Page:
Quarantine Diary Day 80: Every Black Life Matters

Last week, like a lot of white people I know, I dipped my toes into the murky pools of clicktavism, posting content and engaging people on social media as a means of showing that I support the Black Lives Matter movement and am anti-racist. Back in my progressive Mormon days, the internet was the primary locus of my activism, at least in regards to the church. As a woman, I didn’t have any real power to change the church, and as a feminist living far outside the Mormon corridor, the internet was critical to finding like-minded people. After leaving the church and especially after getting sober, I largely stopped acting like an activist online. I didn’t know how to engage political causes on social media without triggering a cascade of character defects–self-centeredness, self-importance, insincerity, intolerance, and anger–so I stopped, stayed silent, and told myself I was protecting my sobriety. Of course, my silence was ego-driven, too, insofar as it shielded me from guilt and criticism over saying the wrong thing, and served to calcify my perfectionism apathy.

Last week, like a lot of white people I know, I cracked. That’s when I did all the things I’d sworn off in sobriety. I shared articles on Facebook and got all lit up when I saw my notification count go up. I talked about race and politics with family. I debated and disagreed. It didn’t feel like an emotional relapse. It felt like freedom from the bondage of self, that thing I plead for every morning with the third-step prayer. I didn’t get sober that I could languish in the land of self-help and healing and surface-level spirituality. I got sober so I could suit up and show up and live life on life’s terms.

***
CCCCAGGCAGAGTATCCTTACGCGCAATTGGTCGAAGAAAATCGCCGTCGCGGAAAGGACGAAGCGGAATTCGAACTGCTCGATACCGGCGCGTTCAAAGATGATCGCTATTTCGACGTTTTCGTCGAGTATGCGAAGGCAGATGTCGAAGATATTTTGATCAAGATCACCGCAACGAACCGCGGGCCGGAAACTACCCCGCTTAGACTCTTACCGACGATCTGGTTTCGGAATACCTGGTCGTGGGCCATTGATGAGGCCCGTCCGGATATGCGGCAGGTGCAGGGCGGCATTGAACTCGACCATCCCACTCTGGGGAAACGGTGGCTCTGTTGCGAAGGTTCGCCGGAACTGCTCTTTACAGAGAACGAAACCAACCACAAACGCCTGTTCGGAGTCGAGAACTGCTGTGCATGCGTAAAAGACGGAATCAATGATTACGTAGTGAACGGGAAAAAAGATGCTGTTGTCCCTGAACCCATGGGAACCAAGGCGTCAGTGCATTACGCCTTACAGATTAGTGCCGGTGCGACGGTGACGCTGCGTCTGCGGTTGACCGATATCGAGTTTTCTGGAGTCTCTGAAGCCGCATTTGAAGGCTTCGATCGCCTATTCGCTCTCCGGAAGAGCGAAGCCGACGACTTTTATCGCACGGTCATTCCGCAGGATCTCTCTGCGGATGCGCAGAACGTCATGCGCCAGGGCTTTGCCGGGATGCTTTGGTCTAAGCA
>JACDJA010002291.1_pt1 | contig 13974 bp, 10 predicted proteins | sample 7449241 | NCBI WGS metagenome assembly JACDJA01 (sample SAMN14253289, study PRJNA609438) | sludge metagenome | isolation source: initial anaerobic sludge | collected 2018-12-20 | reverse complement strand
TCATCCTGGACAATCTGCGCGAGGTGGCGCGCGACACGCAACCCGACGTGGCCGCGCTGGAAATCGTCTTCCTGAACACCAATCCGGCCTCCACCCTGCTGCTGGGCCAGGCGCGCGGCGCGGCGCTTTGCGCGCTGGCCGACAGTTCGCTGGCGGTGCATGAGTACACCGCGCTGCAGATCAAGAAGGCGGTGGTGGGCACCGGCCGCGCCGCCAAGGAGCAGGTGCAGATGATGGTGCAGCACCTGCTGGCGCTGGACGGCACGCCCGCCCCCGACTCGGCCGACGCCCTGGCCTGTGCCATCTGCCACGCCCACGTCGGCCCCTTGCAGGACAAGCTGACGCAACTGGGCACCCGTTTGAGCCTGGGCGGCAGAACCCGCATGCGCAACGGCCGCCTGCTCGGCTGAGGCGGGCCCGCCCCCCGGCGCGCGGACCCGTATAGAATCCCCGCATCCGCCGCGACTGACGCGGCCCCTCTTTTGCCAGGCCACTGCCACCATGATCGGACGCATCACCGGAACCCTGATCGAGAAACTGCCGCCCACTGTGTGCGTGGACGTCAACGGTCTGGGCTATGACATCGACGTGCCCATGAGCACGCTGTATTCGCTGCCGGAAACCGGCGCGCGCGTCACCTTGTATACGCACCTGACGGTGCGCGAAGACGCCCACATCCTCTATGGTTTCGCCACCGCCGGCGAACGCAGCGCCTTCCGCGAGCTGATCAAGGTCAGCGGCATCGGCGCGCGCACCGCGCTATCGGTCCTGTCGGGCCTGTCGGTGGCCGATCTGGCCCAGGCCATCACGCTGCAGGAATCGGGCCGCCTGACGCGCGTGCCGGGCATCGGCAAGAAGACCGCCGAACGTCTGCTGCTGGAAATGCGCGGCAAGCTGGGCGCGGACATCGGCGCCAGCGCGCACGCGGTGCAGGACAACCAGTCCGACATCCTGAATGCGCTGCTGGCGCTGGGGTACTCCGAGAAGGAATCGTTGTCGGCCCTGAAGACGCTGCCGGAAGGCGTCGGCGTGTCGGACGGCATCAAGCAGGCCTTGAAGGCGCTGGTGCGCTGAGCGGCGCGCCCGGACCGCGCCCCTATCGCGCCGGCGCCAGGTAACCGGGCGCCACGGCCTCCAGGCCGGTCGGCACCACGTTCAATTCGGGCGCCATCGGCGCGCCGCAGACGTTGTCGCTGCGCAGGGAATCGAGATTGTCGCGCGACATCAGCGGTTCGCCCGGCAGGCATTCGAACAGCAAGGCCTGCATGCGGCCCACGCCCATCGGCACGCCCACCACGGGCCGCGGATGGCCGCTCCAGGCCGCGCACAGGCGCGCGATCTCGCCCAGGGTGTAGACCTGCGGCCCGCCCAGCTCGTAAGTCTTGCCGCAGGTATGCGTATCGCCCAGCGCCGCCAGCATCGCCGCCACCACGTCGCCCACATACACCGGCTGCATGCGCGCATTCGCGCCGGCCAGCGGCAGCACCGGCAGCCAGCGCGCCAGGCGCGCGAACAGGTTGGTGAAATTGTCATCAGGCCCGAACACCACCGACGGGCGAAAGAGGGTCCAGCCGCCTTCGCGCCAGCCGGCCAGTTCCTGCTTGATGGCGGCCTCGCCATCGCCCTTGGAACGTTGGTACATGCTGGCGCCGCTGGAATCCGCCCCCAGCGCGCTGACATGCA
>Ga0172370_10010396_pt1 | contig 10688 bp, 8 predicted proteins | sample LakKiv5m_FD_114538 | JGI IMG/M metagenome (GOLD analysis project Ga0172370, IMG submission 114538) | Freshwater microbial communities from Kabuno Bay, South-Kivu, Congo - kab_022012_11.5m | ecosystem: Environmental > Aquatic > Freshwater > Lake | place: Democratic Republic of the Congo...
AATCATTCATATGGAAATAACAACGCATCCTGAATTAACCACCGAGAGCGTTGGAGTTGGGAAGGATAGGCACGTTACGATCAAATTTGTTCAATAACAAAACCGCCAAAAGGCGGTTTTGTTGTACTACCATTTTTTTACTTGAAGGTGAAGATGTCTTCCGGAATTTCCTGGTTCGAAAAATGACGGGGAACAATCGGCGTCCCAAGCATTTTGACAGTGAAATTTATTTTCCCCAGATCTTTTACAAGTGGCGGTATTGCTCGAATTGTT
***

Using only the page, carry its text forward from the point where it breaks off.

Living life on life’s terms is a messy business it turns out. The demonstration in Evanston this weekend wasn’t messy–it was as impressively-organized an event as I’ve ever been too–but the world is. When I was in law school, I participated in a clinic that represented juveniles–kids–facing criminal charges. Our first client was young–fifteen I think, with a bag of skittles in his pocket–and facing charges of assault and attempted homicide of a police officer, though nobody was hurt. It was a hard case, with no witnesses except the police, and no evidence except the gun that the police claimed to have recovered while chasing our client down. The charges were trumped up and there was heaps of reasonable doubt but I remember hating that there had been a gun. It would just be so much easier if there wasn’t a gun. My client went on to get a sentence that would see him turning sixteen, seventeen, eighteen, nineteen, twenty, and twenty-one in detention. I went on to graduate from law school and accept an offer from a prestigious law firm, where I learned that all the cases–civil, criminal, family, immigration–are hard. The easy cases settle out, often before lawyers even get involved.

The reason I want my cases to be easy is not because I can’t handle the legal issues. I like the challenge of a complicated set of facts and a nuanced body of law. I want my cases to be straightforward because it’s easier to defend people that are above reproach. I don’t mean it’s easier to sleep at night; I sleep fine. I mean, literally, it’s easier to tell stories about perfect people than it is to tell stories about people who are flawed. It’s harder to talk about people who are real.